The Realities of Unified Commerce in Retail

Unified commerce has been a strong differentiator pretty much since there’s been more than one way to shop. Of course, it hasn’t always been called “unified”, but the idea has persisted – if you get to know your customer, give them the best possible experience every step of the way, you give yourself the best chance to win. Think about a classic example like L.L.Bean. They were providing unified commerce way back when they were just a catalog outfitter with a store in Freeport, Maine.  

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The Realities of Unified Commerce in Retail

Jun 11, 2019

The Realities of Unified Commerce in Retail

Unified commerce has been a strong differentiator pretty much since there’s been more than one way to shop. Of course, it hasn’t always been called “unified”, but the idea has persisted – if you get to know your customer, give them the best possible experience every step of the way, you give yourself the best chance to win. Think about a classic example like L.L.Bean. They were providing unified commerce way back when they were just a catalog outfitter with a store in Freeport, Maine.

You ordered a pair of Bean boots from a beautifully designed and well-written catalog. Of course, you called in your order and the person on the phone was friendly and helpful. Your boots showed up in a well-packaged box, which also happened to contain great marketing communications. Then you wore the heck out those boots. Until, one day, the laces snapped.

Let’s say you were up in Freeport and you had your boots with the broken laces with you. You could stop into the L.L.Bean store and they’d happily set you up with new laces at no charge, with no questions asked. While you were there, you can almost guarantee, they’d have a conversation with you – about the store, your hobbies and sports, and before you know it, you’d be purchasing some new gear. This is unified commerce and when done right, it’s one of the last unique differentiators that can truly drive loyalty.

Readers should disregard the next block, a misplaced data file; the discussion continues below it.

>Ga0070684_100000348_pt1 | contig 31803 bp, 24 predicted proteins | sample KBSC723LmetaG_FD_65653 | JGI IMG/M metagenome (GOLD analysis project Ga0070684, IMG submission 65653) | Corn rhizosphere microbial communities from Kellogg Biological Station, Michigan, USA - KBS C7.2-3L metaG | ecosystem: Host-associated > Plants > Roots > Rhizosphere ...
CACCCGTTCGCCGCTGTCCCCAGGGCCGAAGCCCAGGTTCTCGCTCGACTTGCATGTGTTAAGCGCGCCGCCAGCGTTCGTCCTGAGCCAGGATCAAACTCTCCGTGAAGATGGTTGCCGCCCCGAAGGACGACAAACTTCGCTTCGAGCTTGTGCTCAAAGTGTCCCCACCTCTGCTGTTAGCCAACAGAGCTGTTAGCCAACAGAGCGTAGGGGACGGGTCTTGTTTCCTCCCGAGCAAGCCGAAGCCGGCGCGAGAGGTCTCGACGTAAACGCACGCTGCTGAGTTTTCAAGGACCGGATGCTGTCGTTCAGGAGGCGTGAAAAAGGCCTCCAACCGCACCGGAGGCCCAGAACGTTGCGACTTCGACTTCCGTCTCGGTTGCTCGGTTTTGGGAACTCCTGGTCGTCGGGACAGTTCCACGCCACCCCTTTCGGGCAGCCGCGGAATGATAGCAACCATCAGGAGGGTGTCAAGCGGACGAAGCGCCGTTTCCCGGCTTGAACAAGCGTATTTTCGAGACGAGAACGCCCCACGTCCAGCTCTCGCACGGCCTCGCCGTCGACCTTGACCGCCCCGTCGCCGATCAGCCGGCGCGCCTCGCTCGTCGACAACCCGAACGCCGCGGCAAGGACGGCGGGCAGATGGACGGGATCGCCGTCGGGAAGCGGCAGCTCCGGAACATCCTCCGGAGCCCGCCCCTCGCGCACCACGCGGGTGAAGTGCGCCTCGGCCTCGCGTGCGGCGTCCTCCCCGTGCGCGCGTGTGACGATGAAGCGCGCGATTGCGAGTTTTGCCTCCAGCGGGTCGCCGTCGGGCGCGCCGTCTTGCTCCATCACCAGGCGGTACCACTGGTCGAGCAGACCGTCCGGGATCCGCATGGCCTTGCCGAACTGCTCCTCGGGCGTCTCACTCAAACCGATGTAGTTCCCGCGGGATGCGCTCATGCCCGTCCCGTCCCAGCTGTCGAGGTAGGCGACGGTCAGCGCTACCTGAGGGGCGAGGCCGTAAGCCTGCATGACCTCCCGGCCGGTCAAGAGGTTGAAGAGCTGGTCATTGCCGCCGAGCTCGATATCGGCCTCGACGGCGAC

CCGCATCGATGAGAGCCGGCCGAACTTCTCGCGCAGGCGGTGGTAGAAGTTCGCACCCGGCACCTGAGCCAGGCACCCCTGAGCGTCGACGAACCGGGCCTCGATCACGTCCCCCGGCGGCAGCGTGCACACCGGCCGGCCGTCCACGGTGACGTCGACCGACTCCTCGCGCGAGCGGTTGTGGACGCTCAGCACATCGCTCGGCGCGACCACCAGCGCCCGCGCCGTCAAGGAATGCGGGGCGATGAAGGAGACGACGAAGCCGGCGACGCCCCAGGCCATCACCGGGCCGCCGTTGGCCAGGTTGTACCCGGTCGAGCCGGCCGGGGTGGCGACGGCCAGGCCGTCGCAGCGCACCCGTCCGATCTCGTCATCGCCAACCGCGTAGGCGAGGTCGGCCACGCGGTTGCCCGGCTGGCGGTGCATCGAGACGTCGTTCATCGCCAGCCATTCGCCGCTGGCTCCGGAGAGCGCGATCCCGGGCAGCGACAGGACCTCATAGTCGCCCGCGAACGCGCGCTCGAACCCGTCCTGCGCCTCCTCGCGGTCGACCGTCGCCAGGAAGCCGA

When it comes to delivering a great customer experience why do most retailers continue to miss the mark? Let’s start with org. structure. Oftentimes, an org chart at a retail company is simply a reflection of its channels (i.e. stores versus website) and communications platforms (broadcast versus digital versus social versus print, etc.).

What this often means is different and competing visions, KPIs, and perhaps, worst of all, bonus structures. And while all that internal competition might be good for the short term, it is not exactly the best environment for “unified” commerce. Typically, cannibalization and inefficient use of budgets come on the tail of these competing visions. Sadly, what’s forgotten is the customer, which in today’s retail environment is a recipe for failure.

Now, let’s assume a retail organization is well organized. Why are so many still slow to optimize and unify the customer experience? A recent study1 conducted by Boston Retail Partners (BRP) shed some light on the gaps and delays as well as what strong retailers are doing.

Are retailers on the road to success or failure?

At a very high level, retailers have good intentions when it comes to unified commerce. 94% indicated that they have implemented or plan to implement a single, unified-commerce platform within three years. On the surface this looks like a great number, but only 18% of those retailers say their commerce solution is implemented and working well. And when BRP did a little digging only 4% indicated that they actually had a true, unified-commerce environment. The remainder say their commerce solutions are implemented but need improvement or are not implemented at all.